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Homework Help: Electric Field in center of half spherical shell

  1. Oct 29, 2007 #1
    A half spherical shell as seen in the picture.

    charged with surface density [tex]\sigma(\theta)=\sigma_{0}cos\theta[/tex]

    Need to find the Electric field in center of the axis.

    As I see the direction of the electric field is the Z axis (because of the symmetric)

    to find the Field I use:

    dE[tex]_{z}[/tex] = [tex]\frac{kdq}{R^2}[/tex]

    Finding q, q=2[tex]\pi R^{2}\sigma_{0}cos\theta[/tex]?
    Last edited: Oct 29, 2007
  2. jcsd
  3. Oct 29, 2007 #2


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    shouldn't Ez be [tex]\frac{kdq}{R^2}cos(\theta)[/tex]

    dq = [tex]\sigma(\theta)dA = \sigma_{0}cos\theta dA[/tex]

    what is dA here...

    plug your dq into your Ez formula... integrate from theta = 0 to pi/2.
  4. Oct 30, 2007 #3
    Why from 0 to pi/2?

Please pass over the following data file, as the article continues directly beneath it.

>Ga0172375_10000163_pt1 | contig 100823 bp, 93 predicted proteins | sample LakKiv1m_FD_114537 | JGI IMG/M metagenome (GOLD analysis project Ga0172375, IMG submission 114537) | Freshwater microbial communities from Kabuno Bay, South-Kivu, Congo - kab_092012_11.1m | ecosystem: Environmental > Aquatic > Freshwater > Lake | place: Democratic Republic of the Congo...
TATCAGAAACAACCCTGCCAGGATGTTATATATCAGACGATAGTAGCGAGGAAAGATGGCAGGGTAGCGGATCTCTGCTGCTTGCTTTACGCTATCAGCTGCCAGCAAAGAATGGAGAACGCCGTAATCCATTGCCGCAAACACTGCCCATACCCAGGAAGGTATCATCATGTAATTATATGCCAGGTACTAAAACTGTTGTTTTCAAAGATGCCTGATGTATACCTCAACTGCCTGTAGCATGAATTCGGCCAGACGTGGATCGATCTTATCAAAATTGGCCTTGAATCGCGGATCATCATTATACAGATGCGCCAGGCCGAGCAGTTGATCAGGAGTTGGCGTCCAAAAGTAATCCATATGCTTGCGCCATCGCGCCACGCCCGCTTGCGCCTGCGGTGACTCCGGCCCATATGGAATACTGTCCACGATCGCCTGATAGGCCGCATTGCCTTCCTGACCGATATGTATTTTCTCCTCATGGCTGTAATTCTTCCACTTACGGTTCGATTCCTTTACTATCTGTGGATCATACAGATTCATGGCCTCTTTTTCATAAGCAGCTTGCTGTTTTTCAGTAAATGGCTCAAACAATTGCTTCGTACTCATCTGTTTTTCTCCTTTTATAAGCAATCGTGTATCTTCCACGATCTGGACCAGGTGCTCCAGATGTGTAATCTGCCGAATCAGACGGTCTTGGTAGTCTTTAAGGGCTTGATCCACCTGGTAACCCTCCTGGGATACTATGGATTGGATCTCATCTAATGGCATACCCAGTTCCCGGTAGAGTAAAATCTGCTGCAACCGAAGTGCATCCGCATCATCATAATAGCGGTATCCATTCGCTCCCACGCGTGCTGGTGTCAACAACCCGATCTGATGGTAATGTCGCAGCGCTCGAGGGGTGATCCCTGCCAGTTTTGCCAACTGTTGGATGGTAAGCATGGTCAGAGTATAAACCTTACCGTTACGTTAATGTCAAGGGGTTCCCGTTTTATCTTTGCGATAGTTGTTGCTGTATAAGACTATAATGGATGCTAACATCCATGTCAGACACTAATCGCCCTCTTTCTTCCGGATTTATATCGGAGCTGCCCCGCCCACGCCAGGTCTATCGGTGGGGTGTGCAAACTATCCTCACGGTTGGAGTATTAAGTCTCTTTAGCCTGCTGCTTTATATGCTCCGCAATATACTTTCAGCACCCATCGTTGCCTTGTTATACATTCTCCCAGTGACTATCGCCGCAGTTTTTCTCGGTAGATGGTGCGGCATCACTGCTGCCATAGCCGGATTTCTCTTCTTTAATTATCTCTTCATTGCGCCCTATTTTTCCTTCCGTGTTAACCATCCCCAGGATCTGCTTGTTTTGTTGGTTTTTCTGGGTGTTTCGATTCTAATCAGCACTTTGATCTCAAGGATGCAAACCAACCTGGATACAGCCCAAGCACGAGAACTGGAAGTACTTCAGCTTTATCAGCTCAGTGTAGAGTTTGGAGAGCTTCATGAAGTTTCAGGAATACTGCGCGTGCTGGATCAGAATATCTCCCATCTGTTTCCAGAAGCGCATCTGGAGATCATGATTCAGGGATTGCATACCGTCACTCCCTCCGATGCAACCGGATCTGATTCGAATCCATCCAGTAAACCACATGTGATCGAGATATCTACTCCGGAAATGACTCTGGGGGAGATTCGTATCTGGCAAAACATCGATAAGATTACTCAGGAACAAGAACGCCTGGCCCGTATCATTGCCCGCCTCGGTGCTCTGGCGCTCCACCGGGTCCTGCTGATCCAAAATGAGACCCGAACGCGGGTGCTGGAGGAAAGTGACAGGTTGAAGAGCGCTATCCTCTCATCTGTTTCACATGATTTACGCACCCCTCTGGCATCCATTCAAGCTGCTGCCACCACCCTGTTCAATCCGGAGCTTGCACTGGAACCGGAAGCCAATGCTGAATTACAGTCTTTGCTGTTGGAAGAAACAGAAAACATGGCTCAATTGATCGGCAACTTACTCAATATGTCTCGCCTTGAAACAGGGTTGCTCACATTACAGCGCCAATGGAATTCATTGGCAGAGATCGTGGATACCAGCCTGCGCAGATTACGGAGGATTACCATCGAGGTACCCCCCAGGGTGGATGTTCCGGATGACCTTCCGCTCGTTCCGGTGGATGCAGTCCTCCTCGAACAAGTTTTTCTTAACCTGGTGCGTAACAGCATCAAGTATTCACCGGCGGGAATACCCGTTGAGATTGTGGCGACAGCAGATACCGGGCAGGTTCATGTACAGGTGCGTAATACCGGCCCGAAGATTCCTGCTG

Can you explain?
  5. Oct 30, 2007 #4


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    your [tex]dA = 2\pi*Rsin\theta(Rd\theta)[/tex]

    My element area is a circle of circumference 2*pi*Rsin(theta) multiplied by ds = Rdtheta. (see what I'm doing... I'm taking a circle of radius Rsin(theta))

    to cover the half circle theta needs to go from 0 to pi/2.

    to cover the whole circle you'd go from theta = 0 to pi.
  6. Oct 30, 2007 #5
    why do you multiply 2*pi*Rsin(theta) by Rdtheta?
    We need area so we must find the integral from circumference...

    And what is the logic taking circle 2*pi*Rsin(theta) as element of area?
    Why can't i just use 4[tex]\pi r^{2}[/tex] as the area of the shell?
  7. Oct 30, 2007 #6


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    because your charge density depends on theta. so you need the charge at a particular theta...
  8. Oct 30, 2007 #7
    Thank you
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